A collection of several long-form poems, mostly pastoral, several comic. “The Shepherd’s Week”, a poem in six parts (Monday through Saturday), is the centerpiece of the book. It deals with the loves and jealousies of country farmers in a humorous manner. Each day is handsomely illustrated by a full-page woodcut (1775 edition). The longest poem, however, is in three parts and is titled “Trivia”. It covers all the diverse people and events one might see when walking about London on foot, in summer and winter, day and night. This is the only non-pastoral piece and it’s also in an entirely serious tone, aside from a few satirical jabs at the wealthy. But my favorite was the last work, a “tragi-comi-pastoral farce” titled “The What D’Ye Call It”. It begins with a prose scene of the decidedly non-professional writer, director, and actors preparing to stage the play, which I first thought was only to lampshade the absurdities of the production (which at one point introduces an “embryo ghost”), but there’s a great twist at the end that ties it all together.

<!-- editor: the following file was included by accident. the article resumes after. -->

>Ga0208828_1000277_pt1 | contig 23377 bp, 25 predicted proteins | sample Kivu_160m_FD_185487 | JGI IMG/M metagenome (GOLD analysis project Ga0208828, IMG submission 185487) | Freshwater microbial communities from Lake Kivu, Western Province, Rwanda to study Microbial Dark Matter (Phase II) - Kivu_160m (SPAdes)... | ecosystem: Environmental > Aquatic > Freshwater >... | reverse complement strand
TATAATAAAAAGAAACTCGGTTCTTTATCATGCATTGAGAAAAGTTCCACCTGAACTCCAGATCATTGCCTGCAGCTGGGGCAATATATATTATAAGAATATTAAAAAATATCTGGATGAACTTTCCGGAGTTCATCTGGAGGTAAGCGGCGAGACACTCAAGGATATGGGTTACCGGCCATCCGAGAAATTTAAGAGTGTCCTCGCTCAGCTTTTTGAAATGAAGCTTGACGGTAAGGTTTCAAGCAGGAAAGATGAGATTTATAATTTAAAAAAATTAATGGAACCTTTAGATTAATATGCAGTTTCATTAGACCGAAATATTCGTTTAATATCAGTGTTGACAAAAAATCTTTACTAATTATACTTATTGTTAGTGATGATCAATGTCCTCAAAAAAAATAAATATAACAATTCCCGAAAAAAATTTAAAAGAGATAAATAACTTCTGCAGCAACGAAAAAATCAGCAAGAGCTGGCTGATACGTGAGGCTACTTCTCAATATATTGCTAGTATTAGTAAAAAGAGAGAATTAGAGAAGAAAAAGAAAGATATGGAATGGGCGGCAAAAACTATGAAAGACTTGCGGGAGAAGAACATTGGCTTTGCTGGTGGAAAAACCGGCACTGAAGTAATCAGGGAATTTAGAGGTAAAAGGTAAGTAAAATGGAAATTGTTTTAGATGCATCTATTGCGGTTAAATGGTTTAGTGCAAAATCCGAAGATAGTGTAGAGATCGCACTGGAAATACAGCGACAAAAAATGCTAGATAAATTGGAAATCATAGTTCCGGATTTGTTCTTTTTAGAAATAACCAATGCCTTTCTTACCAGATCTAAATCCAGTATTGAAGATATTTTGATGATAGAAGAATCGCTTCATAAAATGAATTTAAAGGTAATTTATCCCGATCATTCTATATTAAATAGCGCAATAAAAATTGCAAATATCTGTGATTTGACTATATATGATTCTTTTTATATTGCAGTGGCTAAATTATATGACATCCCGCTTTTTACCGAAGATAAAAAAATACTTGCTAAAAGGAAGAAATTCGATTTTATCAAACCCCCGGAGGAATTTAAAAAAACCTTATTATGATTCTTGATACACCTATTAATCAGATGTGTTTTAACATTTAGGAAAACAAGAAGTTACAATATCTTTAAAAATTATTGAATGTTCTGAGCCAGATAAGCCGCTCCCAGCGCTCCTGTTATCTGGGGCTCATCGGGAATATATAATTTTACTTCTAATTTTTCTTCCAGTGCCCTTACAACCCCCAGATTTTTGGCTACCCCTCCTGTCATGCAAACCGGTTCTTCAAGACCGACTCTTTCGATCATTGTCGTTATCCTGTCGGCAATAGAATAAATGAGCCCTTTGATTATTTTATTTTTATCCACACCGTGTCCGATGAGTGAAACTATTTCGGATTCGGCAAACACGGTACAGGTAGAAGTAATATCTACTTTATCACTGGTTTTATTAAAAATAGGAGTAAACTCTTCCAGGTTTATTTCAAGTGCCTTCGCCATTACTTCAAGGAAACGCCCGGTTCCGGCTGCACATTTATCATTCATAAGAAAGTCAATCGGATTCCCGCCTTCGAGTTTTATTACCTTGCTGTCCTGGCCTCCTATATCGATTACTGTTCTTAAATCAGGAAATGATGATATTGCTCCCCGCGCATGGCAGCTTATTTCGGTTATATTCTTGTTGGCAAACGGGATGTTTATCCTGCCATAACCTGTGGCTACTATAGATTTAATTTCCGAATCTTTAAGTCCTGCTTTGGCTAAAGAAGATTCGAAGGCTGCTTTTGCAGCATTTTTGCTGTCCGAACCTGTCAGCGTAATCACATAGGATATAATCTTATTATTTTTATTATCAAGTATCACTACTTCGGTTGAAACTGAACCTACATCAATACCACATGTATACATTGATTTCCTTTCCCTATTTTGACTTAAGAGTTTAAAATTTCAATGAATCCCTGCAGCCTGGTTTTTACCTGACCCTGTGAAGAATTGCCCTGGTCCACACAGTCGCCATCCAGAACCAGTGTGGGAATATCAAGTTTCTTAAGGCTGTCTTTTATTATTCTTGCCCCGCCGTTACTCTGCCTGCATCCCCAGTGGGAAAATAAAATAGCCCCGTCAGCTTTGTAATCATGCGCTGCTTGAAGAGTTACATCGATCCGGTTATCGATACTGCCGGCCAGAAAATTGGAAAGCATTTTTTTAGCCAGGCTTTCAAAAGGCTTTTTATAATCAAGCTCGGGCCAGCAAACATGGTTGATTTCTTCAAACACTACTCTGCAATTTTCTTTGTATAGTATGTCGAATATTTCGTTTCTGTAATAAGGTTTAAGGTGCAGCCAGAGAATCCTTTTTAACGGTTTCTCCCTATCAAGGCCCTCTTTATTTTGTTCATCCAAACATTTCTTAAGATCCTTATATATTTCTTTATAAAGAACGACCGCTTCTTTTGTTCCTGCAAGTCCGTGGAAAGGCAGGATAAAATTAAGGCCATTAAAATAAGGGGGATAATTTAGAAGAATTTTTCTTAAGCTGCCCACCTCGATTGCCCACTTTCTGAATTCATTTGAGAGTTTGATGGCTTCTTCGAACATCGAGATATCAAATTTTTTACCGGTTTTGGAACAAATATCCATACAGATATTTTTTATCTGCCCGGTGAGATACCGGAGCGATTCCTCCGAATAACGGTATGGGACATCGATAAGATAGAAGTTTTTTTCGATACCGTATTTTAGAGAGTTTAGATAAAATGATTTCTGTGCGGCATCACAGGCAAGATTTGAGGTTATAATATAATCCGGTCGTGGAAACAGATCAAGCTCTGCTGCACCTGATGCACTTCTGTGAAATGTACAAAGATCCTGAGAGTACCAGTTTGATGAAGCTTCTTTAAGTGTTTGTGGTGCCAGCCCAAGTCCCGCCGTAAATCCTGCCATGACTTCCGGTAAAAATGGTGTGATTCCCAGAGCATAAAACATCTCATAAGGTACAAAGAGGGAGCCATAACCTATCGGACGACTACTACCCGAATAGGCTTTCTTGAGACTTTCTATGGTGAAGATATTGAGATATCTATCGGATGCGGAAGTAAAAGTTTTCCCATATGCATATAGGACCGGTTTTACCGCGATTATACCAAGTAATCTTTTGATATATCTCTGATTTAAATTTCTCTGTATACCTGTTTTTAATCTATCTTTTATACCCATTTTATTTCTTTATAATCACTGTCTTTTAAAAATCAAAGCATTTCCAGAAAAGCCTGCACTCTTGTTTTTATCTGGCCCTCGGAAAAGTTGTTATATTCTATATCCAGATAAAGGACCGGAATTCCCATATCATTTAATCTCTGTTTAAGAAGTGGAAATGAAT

I have volume 2 as well and will read it eventually (and so I have), but not right now. I like to visit the 18th century from time to time, but I don’t care to stay long.
Inscription: An ex libris plate is pasted on the inside front cover. It’s the coat of arms of Sir G. Graham Montgomery, Baronet of Stanhope. There’s a shield on which stands a robed woman holding an anchor in one hand and a severed head in the other. Below it are the words “Garde Bien”.